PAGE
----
The myth of creativity

Thanks to the magic of marketing, artistic talent is often seen to be the province of the gifted, those ‘born with it’. While there are undeniably people who fit into this category, I think (and indeed hope) that the vast majority of artists, musicians and writers were not born under a special star.

Two things spurred this thought out of me. Firstly, a post at reBang. He’s a bit miffed with the rather gimmicky ‘create your own inlay’ packaging of the new Beck album:

“The problem I’m having is that the whole idea of anyone even needing to use clip art or peel-and-stick images reinforces in my mind the generally-perceived notion that regular people don’t have the wherewithall to truly do-it-themselves. It seems to reinforce the idea that art and design are for those who were supposedly born talented; that it’s a gift. I don’t like that perception because a) it belittles those who work hard to become competent at their craft and b) it suggests that the so-called average person will never be able to acquire certain basic skills because they weren’t “born talented” – when the truth is that pretty much anyone can develop those skills with practice.”

The post goes on to lay into point-and-click/WYSIWYG culture, and makes some good points too, but it’s that bit that leapt out at me. It catalysed something – people talk about their minds ‘clicking’, but I actually felt something shift this time.

Which brings us to reason number two – as mentioned yesterday, I’m trying damn hard to actually finish my first short story, rather than bail out half way through in frustration as I have done so many times before. Since Tuesday I’ve spent probably seven hours hacking away, trying to get the story out of my head and into words on this here LCD screen.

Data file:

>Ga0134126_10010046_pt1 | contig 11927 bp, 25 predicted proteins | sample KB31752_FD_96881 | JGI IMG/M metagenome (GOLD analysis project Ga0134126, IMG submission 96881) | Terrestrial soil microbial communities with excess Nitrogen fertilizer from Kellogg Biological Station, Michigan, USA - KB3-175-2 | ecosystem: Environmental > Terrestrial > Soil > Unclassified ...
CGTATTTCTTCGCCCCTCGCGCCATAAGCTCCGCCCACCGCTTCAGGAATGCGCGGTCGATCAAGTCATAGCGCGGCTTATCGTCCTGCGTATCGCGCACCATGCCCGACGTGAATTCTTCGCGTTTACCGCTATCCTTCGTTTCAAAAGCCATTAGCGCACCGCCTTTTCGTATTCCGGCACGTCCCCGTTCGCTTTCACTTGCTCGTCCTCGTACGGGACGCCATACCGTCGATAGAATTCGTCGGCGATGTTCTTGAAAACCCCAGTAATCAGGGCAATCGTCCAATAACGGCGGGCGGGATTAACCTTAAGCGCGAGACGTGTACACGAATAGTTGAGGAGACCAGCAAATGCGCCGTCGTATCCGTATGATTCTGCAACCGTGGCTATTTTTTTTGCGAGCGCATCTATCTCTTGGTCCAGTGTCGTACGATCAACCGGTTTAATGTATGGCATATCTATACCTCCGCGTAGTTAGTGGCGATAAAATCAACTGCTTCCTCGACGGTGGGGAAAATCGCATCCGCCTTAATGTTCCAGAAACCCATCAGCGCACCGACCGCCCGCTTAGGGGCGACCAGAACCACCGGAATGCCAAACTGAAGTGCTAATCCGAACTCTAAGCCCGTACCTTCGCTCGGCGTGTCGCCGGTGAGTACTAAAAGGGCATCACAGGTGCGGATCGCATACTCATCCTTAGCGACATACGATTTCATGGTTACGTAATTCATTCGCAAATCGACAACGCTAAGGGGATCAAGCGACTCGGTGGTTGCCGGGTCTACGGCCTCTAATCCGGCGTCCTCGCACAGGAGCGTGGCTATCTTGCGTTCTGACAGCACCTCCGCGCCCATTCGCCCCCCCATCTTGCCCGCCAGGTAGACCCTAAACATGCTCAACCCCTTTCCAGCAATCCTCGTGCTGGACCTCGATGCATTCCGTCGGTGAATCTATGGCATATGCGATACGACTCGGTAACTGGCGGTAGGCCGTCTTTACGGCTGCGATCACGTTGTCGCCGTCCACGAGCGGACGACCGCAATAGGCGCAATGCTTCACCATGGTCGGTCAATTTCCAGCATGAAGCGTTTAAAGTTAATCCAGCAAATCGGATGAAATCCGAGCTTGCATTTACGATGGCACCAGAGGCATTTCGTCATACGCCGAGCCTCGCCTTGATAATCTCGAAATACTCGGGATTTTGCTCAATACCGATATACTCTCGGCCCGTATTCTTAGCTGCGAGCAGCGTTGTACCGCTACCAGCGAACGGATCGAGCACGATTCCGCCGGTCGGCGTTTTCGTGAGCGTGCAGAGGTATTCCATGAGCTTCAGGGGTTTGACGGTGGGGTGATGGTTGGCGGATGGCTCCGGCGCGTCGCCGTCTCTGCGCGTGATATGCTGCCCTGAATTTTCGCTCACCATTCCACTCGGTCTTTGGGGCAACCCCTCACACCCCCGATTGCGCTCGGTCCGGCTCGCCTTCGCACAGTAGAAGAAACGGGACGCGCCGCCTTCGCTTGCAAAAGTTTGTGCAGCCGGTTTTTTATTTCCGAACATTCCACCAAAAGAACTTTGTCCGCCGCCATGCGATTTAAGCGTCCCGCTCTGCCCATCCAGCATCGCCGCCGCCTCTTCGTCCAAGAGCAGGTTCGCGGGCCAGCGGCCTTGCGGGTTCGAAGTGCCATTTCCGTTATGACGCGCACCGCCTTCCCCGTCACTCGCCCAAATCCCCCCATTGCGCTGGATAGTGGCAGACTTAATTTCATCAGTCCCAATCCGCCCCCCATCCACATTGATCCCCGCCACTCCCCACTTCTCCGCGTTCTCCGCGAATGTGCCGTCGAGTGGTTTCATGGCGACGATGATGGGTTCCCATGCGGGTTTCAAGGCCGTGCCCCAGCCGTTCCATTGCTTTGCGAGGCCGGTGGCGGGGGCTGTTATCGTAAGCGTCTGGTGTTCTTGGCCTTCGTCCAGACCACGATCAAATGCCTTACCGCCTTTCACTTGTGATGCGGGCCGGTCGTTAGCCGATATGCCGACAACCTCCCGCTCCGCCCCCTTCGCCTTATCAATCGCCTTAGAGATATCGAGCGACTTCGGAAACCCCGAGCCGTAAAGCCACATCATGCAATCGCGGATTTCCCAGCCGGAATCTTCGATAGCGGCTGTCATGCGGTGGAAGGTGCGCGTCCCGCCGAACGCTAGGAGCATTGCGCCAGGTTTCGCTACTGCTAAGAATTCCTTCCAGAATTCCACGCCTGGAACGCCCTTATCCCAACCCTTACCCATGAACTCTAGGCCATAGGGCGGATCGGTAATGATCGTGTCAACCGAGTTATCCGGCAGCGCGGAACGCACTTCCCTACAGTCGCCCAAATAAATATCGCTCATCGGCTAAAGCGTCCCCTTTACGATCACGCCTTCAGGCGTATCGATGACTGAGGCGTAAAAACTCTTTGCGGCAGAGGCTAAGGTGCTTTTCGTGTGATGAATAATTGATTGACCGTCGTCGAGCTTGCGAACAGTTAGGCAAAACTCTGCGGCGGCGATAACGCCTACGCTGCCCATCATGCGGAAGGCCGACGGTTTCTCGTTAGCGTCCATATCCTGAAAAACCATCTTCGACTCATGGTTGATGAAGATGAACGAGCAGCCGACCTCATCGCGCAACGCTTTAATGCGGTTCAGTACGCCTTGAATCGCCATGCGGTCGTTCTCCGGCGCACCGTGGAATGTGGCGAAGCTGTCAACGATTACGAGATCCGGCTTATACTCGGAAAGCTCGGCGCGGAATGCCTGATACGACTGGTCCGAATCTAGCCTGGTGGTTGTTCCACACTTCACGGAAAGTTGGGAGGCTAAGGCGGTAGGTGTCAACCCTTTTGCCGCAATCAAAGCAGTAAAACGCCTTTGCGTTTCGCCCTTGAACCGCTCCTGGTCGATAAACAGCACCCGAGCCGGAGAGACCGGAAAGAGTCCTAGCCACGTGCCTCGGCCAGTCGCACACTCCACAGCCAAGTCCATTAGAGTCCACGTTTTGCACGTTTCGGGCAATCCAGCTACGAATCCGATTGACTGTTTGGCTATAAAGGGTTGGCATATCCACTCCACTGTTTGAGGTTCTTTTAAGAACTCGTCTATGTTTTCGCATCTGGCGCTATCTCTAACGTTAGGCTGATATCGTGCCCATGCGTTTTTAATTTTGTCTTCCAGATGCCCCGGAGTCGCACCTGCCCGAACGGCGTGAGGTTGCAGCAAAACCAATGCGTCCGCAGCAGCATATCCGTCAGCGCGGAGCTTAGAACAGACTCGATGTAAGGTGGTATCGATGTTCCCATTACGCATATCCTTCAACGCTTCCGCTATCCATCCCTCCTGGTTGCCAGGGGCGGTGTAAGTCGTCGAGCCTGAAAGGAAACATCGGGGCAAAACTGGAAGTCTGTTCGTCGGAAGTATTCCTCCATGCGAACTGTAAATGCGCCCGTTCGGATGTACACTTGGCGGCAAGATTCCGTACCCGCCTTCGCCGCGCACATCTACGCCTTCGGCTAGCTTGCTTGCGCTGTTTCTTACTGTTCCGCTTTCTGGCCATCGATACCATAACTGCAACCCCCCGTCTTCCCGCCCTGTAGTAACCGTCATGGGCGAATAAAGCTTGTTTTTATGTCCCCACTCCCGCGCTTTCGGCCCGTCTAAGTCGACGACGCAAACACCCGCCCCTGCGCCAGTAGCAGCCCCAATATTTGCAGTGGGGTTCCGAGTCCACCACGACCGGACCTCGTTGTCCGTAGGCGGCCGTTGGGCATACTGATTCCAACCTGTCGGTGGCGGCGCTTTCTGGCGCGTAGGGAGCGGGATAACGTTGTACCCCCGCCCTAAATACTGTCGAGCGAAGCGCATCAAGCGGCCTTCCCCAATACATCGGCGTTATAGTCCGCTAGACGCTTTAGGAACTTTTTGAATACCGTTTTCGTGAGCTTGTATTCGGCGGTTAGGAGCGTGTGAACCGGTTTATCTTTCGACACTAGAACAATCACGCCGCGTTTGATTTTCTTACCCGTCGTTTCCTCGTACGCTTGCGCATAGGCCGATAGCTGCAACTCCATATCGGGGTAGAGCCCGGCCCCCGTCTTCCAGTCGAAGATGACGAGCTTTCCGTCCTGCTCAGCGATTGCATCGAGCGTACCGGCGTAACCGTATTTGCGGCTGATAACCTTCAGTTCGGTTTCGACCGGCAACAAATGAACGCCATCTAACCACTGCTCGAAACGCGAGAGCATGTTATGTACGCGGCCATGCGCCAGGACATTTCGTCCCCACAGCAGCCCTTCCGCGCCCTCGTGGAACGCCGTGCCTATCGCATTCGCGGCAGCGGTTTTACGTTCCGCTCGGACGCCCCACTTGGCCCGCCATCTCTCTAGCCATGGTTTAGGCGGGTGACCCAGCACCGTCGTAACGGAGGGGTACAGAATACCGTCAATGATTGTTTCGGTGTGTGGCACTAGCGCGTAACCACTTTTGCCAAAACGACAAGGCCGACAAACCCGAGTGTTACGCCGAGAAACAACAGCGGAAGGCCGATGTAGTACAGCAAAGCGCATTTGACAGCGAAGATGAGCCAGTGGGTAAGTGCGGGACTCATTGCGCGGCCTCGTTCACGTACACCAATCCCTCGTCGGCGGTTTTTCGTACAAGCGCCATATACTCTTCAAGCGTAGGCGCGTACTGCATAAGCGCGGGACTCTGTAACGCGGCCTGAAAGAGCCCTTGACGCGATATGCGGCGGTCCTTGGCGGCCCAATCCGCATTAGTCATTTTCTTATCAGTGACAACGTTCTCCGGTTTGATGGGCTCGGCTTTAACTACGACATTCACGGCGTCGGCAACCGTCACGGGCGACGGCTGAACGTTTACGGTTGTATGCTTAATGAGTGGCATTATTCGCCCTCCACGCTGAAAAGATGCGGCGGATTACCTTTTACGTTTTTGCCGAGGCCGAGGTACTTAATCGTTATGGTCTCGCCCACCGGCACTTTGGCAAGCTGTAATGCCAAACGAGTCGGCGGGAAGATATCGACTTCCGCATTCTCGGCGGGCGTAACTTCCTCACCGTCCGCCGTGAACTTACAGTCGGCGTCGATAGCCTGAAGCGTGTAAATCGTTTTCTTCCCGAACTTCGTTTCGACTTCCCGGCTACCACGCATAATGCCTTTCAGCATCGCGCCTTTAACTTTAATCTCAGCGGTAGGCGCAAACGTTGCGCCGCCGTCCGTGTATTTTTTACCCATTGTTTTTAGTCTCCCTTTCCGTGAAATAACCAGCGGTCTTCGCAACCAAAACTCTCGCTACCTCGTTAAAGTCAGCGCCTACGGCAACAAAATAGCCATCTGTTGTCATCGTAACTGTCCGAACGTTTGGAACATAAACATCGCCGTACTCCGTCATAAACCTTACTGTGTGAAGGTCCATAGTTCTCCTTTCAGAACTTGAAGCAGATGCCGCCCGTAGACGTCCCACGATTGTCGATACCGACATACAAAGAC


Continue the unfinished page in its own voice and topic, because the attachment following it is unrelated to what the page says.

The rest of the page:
And f*ck me, it’s blo*dy hard work. Not to mention slow going.

The reBang post made me realise that I’ve been kidding myself that blogging is genuine creative writing, an equal skill to the real thing – whereas it’s more like primary school collage compared to storytelling. To truly *create something*, something original, is not going to be the frenzied work of an hour or two.

I’ve always known that, really, deep down. But it’s easier to make excuses for your failure to carry through with your dreams than to actually chase after the damn things. I started blogging to get myself into a discipline of writing every evening – that at least has been a success, as I spend three or four hours a night sat at my ‘puter doing my various bloggy tasks. But those very tasks have rapidly become my excuse for not doing any more serious writing, despite that being the original point of the exercise. And those excuses are a cover for the nasty deep-down truth. Ladies and gentlemen, a confession:


So afraid to fail, in fact, that I’ve avoided trying at all, using some of the most inventive means possible. Classic procrastination syndrome. Do something easy and claim to yourself that it’s just as good. All due to a subliminal belief that *artists are born that way*, and that I wasn’t.